Bringing awareness to the benefits of service travel

A Strong Case for Wildlife Volunteering

Volunteer Working with Giant Tortoises in the Galapagos

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I’m a biology student working on completing a few requirements before I apply to graduate school, so for me wildlife volunteering is the most attractive volunteering option out there. I’m very sensitive emotionally, so I know working with sick children or in deeply impoverished villages is not the thing for me. I wish it was—I would love to work with people—but I know myself and I’d be a nervous wreck. Of course, working with endangered or imperiled animals carries its own emotional risks but somehow the disconnect—the inhuman eyes, the lack of a spoken language—helps me create an emotional distance. Also working with animals, especially in foreign countries out in the vast wilderness, has this Avatar-like new frontier appeal.

An African Lion Under the Care of WIldlife Volunteers

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As a student of the natural world, I find great satisfaction in hands-on experimentation and exploration. I’ve worked with giant tortoises in the Galapagos, with sharks living near the Great Barrier Reef, and with injured found wildlife in Massachusetts. Now I’m working with bats in New York. I think people often think that working with animals is somehow less important than working with people and I can see why. But looking at the big picture its clear that the balance of nature and the health of our animals have a direct effect on the health of our people.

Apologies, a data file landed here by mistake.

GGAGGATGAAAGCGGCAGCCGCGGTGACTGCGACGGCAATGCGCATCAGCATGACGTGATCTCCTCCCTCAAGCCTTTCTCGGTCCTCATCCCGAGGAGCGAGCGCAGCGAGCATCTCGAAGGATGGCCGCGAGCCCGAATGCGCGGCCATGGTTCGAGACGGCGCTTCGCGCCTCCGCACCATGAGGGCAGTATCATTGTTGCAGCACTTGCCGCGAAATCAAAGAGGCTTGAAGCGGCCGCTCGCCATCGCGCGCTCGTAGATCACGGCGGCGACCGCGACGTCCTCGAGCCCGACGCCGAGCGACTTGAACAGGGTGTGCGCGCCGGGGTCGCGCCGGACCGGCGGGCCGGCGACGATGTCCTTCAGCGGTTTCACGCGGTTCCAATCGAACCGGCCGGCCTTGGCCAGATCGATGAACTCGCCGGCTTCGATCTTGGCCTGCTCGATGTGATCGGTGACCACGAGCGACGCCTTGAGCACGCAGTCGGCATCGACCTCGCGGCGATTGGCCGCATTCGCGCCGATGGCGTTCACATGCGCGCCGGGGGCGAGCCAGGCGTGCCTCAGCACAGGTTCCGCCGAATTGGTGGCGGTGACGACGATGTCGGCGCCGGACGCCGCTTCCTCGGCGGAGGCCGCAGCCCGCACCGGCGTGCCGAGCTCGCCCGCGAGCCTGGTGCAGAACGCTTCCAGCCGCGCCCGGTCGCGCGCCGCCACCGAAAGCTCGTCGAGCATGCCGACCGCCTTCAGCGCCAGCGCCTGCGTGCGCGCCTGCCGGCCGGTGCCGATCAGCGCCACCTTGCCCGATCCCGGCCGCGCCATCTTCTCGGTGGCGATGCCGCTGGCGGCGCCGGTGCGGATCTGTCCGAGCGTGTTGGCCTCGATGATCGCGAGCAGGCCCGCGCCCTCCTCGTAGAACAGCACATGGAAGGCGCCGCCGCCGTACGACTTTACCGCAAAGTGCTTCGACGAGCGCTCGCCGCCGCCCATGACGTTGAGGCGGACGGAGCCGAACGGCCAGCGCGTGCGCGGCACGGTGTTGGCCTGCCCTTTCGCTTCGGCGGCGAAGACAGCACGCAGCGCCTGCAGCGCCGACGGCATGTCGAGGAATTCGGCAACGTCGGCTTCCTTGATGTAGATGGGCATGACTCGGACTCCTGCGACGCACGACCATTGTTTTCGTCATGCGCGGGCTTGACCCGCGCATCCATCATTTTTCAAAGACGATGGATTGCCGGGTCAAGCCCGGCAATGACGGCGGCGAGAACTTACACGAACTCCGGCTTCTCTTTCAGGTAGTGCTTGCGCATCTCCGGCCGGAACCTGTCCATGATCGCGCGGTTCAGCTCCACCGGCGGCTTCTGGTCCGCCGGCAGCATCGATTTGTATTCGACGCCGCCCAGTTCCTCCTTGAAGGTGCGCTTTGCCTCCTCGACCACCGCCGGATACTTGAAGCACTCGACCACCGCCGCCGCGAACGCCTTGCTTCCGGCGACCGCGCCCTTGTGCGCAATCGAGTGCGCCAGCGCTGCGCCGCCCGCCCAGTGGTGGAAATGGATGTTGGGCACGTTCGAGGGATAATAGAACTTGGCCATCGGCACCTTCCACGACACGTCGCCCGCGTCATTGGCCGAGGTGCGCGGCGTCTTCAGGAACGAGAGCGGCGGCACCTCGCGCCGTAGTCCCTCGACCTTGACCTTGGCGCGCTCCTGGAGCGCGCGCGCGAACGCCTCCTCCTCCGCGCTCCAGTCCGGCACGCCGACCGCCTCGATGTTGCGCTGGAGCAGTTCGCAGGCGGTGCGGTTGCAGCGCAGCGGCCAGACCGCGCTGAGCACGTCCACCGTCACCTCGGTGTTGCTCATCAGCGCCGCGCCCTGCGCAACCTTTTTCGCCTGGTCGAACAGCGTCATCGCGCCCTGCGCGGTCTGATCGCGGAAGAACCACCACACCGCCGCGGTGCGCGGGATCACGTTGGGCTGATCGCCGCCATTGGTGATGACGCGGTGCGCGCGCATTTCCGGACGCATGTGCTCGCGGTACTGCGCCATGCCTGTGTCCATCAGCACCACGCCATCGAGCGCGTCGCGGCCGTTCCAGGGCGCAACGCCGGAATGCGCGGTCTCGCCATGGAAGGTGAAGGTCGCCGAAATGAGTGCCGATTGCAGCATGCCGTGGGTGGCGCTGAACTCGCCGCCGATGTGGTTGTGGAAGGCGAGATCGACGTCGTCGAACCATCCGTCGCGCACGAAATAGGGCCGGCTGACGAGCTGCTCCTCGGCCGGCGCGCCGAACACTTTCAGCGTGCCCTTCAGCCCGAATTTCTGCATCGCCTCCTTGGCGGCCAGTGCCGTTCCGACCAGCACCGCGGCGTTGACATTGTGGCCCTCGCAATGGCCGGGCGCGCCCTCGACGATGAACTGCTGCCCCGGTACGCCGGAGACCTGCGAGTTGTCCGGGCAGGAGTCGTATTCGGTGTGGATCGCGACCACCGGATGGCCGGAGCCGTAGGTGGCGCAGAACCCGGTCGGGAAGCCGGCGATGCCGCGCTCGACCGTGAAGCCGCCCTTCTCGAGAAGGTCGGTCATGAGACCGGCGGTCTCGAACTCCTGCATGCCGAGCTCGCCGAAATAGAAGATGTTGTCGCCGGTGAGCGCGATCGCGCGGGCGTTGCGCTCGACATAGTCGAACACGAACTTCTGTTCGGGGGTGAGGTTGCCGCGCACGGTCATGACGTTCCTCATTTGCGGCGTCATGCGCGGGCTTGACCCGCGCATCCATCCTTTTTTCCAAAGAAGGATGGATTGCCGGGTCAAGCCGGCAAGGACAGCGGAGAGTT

A Pesticide Crop Duster Flying Over Farm Land in Brazil

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Take the case of the bats I talked about in yesterday’s post. White nose syndrome, a fungal disease of hibernating bats, has wiped out 5.7 to 6.7 million bats so far and there is no end in sight. As the fungus moves across the country, our nation’s bats are disappearing. In a very real sense, this is a national crisis. Bats consume a tremendous amount of insects each night—up to 75 percent of their body weight. These are insects that could be eating our crops or spreading blood-borne disease. Without the bats, we will be inundated with critters and we don’t have a good way to manage them. More pesticides is the most likely answer, and that means more chemicals in our food and in our water. It also means a massive increase in environmental degradation as these chemicals rage through wetlands, down rivers, and into our oceans.

A Little Brown Bat, Myotis lucifigus, with White Nose Syndrome In a New York Cave

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Nation-wide, environmental organizations are working to study this disease, protect bat habitats, conceive of potential solutions and raise public awareness. This is just one example of a wildlife crisis that needs all the volunteers it can get. As climate change continues to cause rising global temperatures and stronger, more violent weather, populations of animals are in ever increasing danger. In many cases, like that of the North American bats, these populations are critical to the health and well being of human populations. Organizations like the National Wildlife Federation and the U.S. Fish and Wildlife Service offer thousands of volunteer opportunities both at home and abroad.

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